A research collaboration with MIT's Computer Science and Artificial Intelligence Laboratory is developing  new processor designs, safe programming languages, and operating systems that address cyber vulnerabilities.

Work in New Frontiers

To maintain the nation's preeminence in technology capability and to help ensure continued national security, staff at the Laboratory are working at the frontiers of technology R&D. Some areas of investment, such as quantum information systems, may take years to come to fruition. In areas of increasing importance to modern systems, such as artificial intelligence and autonomy, the Laboratory is taking a lead role on behalf of the nation.

The Laboratory undertakes applied research projects that will provide capabilities to address anticipated challenges to our national security. Each spring, the Technology Office solicits proposals for innovative projects that are aimed at exploring the application of promising new technologies to those challenges. We accept proposals for university collaborations in which a Lincoln Laboratory researcher is a co-principal investigator.

Featured Projects

Close-up of a 3D printed array
A new concept for a low-cost vacuum pump may enable development of a portable mass spectrometer that achieves high-performance chemical detection.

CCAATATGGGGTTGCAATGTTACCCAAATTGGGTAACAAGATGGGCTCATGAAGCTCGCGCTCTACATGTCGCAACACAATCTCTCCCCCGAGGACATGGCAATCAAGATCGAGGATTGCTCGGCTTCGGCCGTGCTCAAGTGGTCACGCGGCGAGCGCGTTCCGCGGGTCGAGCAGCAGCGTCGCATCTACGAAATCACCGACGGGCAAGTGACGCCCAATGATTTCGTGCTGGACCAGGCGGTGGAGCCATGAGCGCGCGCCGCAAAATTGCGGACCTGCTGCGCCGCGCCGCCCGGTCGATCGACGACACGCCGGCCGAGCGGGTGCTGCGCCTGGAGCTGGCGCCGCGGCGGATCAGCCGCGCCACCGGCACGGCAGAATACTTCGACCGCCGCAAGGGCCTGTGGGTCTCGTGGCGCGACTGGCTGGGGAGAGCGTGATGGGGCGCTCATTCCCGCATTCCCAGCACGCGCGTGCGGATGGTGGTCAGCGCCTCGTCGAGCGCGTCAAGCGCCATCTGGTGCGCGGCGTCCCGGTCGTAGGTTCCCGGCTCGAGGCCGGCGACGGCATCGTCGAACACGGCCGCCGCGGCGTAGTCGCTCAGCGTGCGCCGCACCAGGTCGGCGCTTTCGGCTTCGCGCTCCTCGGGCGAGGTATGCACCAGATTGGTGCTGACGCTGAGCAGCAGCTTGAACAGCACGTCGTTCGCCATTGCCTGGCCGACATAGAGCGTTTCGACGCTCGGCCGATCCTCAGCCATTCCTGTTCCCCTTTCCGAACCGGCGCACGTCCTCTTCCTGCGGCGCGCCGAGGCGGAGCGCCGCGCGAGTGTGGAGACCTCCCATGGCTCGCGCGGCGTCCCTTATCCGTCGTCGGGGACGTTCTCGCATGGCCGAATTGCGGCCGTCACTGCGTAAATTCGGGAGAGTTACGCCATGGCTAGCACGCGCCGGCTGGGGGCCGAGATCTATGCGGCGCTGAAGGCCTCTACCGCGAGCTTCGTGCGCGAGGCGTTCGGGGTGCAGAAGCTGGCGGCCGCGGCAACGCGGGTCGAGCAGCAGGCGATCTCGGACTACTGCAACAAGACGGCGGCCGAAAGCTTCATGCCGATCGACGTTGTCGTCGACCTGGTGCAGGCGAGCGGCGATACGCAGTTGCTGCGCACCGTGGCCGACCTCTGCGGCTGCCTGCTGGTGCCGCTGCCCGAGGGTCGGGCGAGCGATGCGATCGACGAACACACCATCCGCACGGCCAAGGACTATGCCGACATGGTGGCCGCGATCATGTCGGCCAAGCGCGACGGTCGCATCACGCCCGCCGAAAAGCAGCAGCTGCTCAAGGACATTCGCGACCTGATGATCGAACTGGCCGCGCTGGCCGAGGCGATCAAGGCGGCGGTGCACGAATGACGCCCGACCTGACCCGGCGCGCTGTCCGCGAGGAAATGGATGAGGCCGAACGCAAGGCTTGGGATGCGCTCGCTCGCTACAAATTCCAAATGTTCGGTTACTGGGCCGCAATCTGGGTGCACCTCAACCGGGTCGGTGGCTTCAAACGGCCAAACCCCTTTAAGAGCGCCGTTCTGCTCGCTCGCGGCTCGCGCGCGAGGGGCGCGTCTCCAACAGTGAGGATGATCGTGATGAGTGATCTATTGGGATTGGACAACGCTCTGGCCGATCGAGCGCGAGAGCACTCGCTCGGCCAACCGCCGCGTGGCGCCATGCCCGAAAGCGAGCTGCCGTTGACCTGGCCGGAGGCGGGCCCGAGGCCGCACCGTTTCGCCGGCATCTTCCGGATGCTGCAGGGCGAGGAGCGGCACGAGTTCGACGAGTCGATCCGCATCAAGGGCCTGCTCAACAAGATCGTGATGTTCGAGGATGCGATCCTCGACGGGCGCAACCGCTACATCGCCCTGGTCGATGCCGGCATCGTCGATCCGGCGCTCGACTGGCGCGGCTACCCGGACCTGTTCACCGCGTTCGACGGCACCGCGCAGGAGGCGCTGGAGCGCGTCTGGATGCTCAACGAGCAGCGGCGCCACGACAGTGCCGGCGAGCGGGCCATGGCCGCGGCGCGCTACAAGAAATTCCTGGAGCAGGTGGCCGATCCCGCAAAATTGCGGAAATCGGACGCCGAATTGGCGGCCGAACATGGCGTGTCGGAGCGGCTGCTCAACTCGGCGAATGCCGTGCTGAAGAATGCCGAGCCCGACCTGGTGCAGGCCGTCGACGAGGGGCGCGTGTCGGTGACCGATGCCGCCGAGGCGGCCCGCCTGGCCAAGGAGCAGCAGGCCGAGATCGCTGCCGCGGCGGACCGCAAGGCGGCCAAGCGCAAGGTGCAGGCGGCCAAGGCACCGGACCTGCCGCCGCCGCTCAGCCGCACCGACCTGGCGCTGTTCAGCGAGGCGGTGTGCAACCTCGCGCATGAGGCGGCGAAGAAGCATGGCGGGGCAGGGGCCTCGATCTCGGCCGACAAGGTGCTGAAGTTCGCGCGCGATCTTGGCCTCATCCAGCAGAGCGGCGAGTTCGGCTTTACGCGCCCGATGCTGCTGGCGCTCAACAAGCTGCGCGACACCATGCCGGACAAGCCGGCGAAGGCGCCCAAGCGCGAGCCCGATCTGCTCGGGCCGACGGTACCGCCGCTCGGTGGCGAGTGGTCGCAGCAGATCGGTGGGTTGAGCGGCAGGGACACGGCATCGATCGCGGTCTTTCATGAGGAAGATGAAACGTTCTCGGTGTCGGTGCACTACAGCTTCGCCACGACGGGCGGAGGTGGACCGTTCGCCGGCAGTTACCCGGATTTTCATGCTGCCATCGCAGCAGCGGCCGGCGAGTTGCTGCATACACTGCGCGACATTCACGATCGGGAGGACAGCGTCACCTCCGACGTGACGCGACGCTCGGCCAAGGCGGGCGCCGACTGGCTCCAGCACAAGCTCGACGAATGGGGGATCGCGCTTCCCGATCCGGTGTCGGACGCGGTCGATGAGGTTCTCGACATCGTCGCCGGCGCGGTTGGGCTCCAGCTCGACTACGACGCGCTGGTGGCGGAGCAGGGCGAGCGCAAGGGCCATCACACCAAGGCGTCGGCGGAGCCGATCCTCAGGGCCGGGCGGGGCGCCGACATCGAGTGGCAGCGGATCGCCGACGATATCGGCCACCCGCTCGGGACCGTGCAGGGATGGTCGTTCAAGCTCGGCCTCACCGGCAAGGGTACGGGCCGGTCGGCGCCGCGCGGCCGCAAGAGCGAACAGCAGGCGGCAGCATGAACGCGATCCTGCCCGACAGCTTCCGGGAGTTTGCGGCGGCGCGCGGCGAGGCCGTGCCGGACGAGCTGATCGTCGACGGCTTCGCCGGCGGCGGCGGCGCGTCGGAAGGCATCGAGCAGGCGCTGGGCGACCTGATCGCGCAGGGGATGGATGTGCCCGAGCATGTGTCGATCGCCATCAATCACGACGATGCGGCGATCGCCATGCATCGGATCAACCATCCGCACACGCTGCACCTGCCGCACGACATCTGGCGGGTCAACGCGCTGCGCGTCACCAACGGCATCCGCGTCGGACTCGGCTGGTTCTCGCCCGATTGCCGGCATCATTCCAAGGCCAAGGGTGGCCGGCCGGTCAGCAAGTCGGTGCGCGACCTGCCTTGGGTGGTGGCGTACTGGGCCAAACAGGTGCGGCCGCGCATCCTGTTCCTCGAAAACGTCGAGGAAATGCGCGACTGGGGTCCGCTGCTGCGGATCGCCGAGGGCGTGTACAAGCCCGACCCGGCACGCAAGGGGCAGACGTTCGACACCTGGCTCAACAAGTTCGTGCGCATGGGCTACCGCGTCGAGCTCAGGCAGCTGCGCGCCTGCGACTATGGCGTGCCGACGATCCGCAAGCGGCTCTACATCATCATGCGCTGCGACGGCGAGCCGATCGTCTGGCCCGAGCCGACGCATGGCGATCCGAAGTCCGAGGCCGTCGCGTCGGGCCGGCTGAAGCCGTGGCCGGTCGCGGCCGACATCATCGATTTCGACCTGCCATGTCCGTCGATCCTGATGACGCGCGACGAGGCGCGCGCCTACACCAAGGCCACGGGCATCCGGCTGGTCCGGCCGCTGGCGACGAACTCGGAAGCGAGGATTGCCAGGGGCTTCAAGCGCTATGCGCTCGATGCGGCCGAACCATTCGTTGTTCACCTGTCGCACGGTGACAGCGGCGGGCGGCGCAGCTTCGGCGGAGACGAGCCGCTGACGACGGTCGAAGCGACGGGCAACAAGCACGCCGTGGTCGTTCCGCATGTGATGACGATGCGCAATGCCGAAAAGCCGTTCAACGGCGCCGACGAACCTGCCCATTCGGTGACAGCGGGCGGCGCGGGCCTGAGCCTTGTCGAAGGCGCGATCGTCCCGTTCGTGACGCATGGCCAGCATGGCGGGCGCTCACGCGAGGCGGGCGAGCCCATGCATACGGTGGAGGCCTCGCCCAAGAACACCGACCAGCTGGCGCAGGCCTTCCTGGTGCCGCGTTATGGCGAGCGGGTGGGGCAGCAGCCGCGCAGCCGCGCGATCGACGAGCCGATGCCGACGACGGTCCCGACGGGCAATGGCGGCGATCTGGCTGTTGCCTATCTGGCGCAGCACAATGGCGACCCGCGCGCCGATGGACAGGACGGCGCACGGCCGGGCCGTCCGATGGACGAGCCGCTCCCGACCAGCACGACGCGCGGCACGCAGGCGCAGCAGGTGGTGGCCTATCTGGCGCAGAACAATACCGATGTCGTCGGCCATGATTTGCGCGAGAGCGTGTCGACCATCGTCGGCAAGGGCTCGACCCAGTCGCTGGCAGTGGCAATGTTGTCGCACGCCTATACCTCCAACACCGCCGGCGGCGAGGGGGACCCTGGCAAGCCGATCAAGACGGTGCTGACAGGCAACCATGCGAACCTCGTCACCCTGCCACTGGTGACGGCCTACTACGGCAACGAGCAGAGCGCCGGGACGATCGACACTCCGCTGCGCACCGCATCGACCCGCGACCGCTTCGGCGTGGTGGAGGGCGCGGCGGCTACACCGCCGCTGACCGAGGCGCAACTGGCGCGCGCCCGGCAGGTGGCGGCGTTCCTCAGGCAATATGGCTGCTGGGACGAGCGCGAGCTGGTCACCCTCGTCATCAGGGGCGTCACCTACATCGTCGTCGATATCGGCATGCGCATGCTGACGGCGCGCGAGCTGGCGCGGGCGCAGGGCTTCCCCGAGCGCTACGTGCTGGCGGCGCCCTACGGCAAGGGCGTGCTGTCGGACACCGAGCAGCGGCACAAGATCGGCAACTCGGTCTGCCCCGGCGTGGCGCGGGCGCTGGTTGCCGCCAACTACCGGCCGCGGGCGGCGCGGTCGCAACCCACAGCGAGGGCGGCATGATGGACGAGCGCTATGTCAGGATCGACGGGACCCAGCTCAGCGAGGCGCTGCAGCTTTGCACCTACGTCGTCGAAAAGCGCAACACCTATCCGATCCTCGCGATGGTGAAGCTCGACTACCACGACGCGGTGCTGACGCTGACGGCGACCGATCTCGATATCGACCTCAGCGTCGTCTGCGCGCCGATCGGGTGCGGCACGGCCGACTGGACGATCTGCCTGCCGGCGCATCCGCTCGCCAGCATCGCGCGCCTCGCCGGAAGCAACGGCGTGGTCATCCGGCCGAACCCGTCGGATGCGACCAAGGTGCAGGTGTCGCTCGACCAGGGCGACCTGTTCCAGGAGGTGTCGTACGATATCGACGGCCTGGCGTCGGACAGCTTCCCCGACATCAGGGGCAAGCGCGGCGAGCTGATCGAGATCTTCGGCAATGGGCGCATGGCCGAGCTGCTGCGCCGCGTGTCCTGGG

Three step progression of material in self repair, from cracked, to processing, to fully repaired.
New materials that are chemically inspired by nature could be tailored at the molecular level to dissipate vibrations in microsystems. Materials that can survive repeated external stresses could enable a next generation of enhanced microsystems.
A goal of the program is to develop a system that can identify spatial relationships between objects in a scene, such as counting how many planes are parked at the terminal on the left.
An artificial intelligence application that automatically identifies objects in aerial imagery could reduce the time analysts spend in manually combing through images.
The high-rate, entangled-photon source technologies will be integrated into the optical fiber quantum network test bed.
Lincoln Laboratory and MIT researchers are creating a shared quantum network test bed that will be used for developing and realistic testing of applications that take advantage of quantum science's potential to enable diverse, advanced communication, sensing, and computing systems.
Each BEACON instrument has two cylinders outfitted with copper electrodes. As the cylinders spin synchronously, the electrical field produces a signal between the electrodes; from this signal, the strength and direction of the E-field are computed.
Researchers are creating a balloon-carried instrument for predicting the likelihood of lightning in a storm cloud.

Advanced Concepts Committee

The ACC directs the funding of basic innovative research that addresses technical problems in national security. This committee of representatives from the Technology Office and all research areas chooses the projects to fund through a rolling application process open to Laboratory staff, university researchers, or joint partnerships.

Typical of projects funded by the ACC is BEACON, the development of a balloon-carried instrument to measure the electric field in a storm cloud.

The ACC is interested in exploring partnerships with innovators to develop novel technologies. Contact us at [email protected] or 781-981-2820.